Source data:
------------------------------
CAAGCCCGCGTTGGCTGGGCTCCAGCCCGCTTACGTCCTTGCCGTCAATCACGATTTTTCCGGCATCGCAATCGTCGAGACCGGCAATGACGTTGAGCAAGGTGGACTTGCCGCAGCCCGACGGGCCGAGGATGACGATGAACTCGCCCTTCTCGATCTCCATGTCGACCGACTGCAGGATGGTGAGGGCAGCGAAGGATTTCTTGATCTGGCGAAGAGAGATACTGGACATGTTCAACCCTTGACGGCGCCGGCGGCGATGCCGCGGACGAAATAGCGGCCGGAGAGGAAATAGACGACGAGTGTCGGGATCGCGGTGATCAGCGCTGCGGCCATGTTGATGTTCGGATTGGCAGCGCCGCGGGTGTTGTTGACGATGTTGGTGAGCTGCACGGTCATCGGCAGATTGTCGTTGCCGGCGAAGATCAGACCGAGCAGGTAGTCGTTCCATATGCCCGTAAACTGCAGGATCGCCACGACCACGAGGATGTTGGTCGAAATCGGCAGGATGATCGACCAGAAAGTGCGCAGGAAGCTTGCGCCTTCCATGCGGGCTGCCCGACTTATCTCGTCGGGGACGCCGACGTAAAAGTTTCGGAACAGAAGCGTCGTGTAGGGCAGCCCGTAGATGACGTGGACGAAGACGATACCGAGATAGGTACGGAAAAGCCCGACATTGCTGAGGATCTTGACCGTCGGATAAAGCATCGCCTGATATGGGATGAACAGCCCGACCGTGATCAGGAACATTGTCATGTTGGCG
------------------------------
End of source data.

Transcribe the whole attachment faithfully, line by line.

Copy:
CAAGCCCGCGTTGGCTGGGCTCCAGCCCGCTTACGTCCTTGCCGTCAATCACGATTTTTCCGGCATCGCAATCGTCGAGACCGGCAATGACGTTGAGCAAGGTGGACTTGCCGCAGCCCGACGGGCCGAGGATGACGATGAACTCGCCCTTCTCGATCTCCATGTCGACCGACTGCAGGATGGTGAGGGCAGCGAAGGATTTCTTGATCTGGCGAAGAGAGATACTGGACATGTTCAACCCTTGACGGCGCCGGCGGCGATGCCGCGGACGAAATAGCGGCCGGAGAGGAAATAGACGACGAGTGTCGGGATCGCGGTGATCAGCGCTGCGGCCATGTTGATGTTCGGATTGGCAGCGCCGCGGGTGTTGTTGACGATGTTGGTGAGCTGCACGGTCATCGGCAGATTGTCGTTGCCGGCGAAGATCAGACCGAGCAGGTAGTCGTTCCATATGCCCGTAAACTGCAGGATCGCCACGACCACGAGGATGTTGGTCGAAATCGGCAGGATGATCGACCAGAAAGTGCGCAGGAAGCTTGCGCCTTCCATGCGGGCTGCCCGACTTATCTCGTCGGGGACGCCGACGTAAAAGTTTCGGAACAGAAGCGTCGTGTAGGGCAGCCCGTAGATGACGTGGACGAAGACGATACCGAGATAGGTACGGAAAAGCCCGACATTGCTGAGGATCTTGACCGTCGGATAAAGCATCGCCTGATATGGGATGAACAGCCCGACCGTGATCAGGAACATTGTCATGTTGGCG